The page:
Journalist Schlosser
speaks about his work

 

One of today's finest long-form journalists, Eric Schlosser, author of the best-selling books "Fast Food Nation" and "Reefer Madness," visited Elon and talked about his work in three sessions Nov. 16 and 17.

Schlosser has applied his exhaustive investigative reporting techniques in settings across the United States to dissect vital issues, including food safety, workers' rights, the war on drugs, the epidemic of obesity and marketing to children. He appeared in two question-and-answer sessions, and gave his main presentation Nov. 16 in McCrary Theatre.

He led that appearance off with the declaration: "Ultimately, this talk is going to be a critique of our nation's unchecked faith in the free market and the worship of money above everything else."

Schlosser's research for the book "Reefer Madness: Sex, Drugs and Cheap Labor in the American Black Market" unraveled the inside story of three major "black market" aspects of the U.S. economy: pornography, marijuana and illegal migrant workers. In the book and in his talk at Elon, Schlosser detailed the underground economy tied to the marketing of the three, exposing the greed and hypocrisy involved in their survival.

Schlosser related the long hours he spent finding and getting to know and build a reporter-source trust relationship with people on the inside of the drug trade and in the secret, hillside shanty towns that hide thousands of undocumented workers in the United States.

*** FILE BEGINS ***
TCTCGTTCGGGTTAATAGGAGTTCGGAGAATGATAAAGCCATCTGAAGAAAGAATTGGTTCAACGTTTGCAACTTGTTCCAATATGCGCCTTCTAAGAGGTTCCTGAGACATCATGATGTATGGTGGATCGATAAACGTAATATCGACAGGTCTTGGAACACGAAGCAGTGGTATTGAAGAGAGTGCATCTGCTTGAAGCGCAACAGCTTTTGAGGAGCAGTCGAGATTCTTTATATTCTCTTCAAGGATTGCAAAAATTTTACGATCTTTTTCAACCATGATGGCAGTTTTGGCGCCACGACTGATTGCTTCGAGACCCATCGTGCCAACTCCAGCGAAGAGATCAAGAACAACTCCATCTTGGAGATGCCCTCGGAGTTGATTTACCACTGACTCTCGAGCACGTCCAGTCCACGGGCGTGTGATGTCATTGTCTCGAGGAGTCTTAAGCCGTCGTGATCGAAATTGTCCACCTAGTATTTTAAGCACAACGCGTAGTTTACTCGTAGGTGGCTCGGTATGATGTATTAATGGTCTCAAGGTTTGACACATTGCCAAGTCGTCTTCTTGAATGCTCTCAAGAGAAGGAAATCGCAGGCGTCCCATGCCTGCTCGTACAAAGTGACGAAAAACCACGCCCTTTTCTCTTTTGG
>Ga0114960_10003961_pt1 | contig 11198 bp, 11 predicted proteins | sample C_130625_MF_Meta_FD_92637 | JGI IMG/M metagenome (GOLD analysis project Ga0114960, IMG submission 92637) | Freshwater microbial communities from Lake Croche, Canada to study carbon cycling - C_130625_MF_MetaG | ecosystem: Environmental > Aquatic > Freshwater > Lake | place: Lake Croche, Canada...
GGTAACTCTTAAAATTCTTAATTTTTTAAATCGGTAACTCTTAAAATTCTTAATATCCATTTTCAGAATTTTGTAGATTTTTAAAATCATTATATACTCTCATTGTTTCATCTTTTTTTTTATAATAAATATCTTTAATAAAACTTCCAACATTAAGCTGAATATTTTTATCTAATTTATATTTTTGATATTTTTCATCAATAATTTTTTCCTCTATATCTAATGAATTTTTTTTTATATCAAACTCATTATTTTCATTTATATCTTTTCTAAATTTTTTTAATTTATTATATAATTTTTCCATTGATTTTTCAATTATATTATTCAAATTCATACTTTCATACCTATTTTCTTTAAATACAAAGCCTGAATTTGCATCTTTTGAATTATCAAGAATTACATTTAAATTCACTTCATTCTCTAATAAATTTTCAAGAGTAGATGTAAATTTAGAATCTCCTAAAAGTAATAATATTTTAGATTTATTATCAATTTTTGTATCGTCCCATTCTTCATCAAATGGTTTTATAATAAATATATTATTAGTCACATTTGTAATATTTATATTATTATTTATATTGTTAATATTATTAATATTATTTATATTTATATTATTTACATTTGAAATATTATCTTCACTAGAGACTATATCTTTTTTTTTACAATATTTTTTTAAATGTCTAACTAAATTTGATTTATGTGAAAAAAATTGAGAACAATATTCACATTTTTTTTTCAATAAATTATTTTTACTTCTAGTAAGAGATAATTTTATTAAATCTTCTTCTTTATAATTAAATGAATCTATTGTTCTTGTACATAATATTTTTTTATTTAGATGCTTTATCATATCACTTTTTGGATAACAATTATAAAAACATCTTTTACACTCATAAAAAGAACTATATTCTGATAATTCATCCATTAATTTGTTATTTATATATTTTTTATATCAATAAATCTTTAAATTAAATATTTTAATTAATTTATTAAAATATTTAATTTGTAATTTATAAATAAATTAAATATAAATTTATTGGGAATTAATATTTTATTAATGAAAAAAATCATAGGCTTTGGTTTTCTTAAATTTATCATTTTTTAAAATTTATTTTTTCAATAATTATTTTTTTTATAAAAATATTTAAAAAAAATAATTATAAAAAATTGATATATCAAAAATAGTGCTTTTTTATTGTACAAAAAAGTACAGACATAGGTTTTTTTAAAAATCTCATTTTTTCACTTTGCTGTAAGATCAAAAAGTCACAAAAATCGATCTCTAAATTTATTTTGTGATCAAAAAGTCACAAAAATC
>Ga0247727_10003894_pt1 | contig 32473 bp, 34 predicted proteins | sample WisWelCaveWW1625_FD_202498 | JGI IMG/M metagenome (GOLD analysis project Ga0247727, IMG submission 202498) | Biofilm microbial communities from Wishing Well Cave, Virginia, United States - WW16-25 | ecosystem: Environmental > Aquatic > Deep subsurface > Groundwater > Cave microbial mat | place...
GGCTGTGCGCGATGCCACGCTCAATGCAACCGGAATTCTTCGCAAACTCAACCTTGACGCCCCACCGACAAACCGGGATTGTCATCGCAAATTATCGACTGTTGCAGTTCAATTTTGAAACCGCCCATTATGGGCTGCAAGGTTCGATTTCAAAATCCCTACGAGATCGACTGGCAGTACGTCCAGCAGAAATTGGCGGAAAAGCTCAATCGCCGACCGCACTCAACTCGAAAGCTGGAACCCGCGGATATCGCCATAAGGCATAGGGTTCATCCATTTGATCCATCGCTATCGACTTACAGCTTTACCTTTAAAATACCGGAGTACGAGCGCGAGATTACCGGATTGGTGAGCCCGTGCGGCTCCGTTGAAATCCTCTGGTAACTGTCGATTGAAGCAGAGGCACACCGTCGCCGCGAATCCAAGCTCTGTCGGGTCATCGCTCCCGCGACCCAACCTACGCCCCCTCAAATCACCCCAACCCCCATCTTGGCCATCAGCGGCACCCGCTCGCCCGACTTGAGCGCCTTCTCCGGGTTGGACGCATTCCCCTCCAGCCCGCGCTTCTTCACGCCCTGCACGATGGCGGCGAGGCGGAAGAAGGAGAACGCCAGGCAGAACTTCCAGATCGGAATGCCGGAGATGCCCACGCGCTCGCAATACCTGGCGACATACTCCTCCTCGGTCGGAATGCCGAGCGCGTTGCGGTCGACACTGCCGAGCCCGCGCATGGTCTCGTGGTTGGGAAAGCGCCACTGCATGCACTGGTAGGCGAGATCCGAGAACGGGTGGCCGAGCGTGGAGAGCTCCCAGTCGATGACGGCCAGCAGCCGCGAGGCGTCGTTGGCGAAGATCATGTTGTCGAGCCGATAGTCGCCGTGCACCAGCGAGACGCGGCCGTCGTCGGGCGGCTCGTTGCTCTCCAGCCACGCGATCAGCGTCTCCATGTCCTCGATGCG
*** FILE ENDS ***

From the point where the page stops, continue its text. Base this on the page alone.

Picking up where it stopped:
"This huge black market in the U.S. really made me think about our free market," he said. "You hear this word 'freedom' used again and again ... but freedom for whom? For the buyer? For the seller? The worker? The employer?"

He spoke in favor of legalizing marijuana, using statistics, storytelling and humor to illustrate his point that it is much less dangerous to society than alcohol. Putting the issue in historic perspective, he said, "The plant was associated with minorities and the subcultures of society the majority doesn't like," explaining that it was a way to control poor people, minorities and working-class whites.

Moving on to the topic of the black market of low-paid workers - usually immigrants from south of the U.S. border, but also from other nations of the world - Schlosser began with the fact that even those who make minimum wage as documented workers are being treated unfairly. "What has happened to the minimum wage?" he asked. "It's now lower - adjusted for inflation, than it was in 1950 - 54 years ago. The minimum wage peaked - when adjusted for inflation - in 1974. The poorest workers in America have gotten a pay cut of over 40 percent."

After reading a passage from his book that describes the 12-hour workdays and horrible living conditions of the immigrant workers in California's bountiful fields, he said, "No god that men have ever worshipped is more ruthless than the free market. It always seeks a work force that is hungry, desperate and cheap."